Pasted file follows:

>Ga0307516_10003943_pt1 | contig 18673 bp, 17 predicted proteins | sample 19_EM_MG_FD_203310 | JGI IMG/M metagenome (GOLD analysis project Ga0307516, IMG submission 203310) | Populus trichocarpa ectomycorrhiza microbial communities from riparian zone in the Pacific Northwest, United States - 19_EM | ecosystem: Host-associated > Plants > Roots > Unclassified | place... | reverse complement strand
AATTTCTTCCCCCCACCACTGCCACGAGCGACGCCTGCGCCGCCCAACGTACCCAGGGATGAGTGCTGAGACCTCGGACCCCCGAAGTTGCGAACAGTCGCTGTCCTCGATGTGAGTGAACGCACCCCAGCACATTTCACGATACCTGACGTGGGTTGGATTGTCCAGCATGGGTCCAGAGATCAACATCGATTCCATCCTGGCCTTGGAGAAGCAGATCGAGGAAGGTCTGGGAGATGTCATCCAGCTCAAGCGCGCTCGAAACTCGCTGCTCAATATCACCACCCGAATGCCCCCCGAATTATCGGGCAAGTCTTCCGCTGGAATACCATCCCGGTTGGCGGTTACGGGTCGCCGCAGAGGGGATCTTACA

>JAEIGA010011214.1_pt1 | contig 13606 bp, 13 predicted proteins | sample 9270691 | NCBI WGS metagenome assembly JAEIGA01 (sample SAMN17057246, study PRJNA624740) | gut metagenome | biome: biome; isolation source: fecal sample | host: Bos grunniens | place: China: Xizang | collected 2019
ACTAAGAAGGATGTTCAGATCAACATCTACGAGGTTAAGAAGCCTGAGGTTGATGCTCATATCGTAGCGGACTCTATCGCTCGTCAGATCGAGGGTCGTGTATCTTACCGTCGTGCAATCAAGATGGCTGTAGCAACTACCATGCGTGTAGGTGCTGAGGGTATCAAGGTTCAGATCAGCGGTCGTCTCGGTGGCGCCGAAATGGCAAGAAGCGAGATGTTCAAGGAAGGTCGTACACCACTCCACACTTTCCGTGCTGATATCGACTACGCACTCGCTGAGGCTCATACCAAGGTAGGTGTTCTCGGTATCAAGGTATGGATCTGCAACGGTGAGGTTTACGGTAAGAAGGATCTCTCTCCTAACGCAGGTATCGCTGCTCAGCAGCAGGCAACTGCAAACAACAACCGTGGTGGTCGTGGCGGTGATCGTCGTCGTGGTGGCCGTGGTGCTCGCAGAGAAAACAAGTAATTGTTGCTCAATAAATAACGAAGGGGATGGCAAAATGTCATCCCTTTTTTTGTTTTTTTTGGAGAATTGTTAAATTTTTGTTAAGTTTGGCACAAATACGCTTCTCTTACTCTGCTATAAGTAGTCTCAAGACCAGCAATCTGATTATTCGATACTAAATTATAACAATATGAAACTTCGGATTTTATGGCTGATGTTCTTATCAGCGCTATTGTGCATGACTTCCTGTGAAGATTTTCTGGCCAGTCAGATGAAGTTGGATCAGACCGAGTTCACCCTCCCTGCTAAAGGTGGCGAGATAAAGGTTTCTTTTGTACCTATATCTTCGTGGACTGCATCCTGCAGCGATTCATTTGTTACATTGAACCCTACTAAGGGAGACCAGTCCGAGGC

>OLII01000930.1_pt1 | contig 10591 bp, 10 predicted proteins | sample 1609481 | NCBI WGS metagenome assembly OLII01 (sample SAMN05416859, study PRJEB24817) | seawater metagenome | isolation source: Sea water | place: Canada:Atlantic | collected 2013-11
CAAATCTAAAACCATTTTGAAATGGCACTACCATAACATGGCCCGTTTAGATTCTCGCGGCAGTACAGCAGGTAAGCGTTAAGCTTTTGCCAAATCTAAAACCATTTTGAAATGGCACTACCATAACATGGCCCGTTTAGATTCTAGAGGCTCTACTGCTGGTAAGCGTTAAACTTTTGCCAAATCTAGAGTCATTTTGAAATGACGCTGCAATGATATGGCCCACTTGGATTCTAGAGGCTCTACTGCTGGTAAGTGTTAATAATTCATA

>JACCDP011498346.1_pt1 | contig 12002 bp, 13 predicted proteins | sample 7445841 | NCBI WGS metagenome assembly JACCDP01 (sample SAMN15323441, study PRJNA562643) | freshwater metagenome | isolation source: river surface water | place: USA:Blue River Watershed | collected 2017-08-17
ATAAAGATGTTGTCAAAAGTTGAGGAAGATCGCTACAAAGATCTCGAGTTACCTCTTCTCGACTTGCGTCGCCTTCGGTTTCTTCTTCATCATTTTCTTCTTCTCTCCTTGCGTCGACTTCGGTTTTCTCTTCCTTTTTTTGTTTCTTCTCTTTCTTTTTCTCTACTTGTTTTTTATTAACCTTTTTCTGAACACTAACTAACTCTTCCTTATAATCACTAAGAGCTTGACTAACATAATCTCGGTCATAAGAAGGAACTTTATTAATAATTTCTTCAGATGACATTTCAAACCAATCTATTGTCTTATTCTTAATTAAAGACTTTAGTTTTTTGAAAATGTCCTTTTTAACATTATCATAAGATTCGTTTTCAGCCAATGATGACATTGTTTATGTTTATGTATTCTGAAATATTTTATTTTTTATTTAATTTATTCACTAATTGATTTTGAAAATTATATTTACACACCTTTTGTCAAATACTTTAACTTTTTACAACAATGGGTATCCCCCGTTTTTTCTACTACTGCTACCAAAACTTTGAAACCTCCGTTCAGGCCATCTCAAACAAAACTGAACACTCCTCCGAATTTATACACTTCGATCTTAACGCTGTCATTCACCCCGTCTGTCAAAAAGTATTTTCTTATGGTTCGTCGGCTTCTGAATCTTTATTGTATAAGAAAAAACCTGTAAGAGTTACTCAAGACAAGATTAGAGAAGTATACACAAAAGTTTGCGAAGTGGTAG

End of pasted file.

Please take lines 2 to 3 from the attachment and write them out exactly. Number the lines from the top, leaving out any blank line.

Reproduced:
AATTTCTTCCCCCCACCACTGCCACGAGCGACGCCTGCGCCGCCCAACGTACCCAGGGATGAGTGCTGAGACCTCGGACCCCCGAAGTTGCGAACAGTCGCTGTCCTCGATGTGAGTGAACGCACCCCAGCACATTTCACGATACCTGACGTGGGTTGGATTGTCCAGCATGGGTCCAGAGATCAACATCGATTCCATCCTGGCCTTGGAGAAGCAGATCGAGGAAGGTCTGGGAGATGTCATCCAGCTCAAGCGCGCTCGAAACTCGCTGCTCAATATCACCACCCGAATGCCCCCCGAATTATCGGGCAAGTCTTCCGCTGGAATACCATCCCGGTTGGCGGTTACGGGTCGCCGCAGAGGGGATCTTACA

>JAEIGA010011214.1_pt1 | contig 13606 bp, 13 predicted proteins | sample 9270691 | NCBI WGS metagenome assembly JAEIGA01 (sample SAMN17057246, study PRJNA624740) | gut metagenome | biome: biome; isolation source: fecal sample | host: Bos grunniens | place: China: Xizang | collected 2019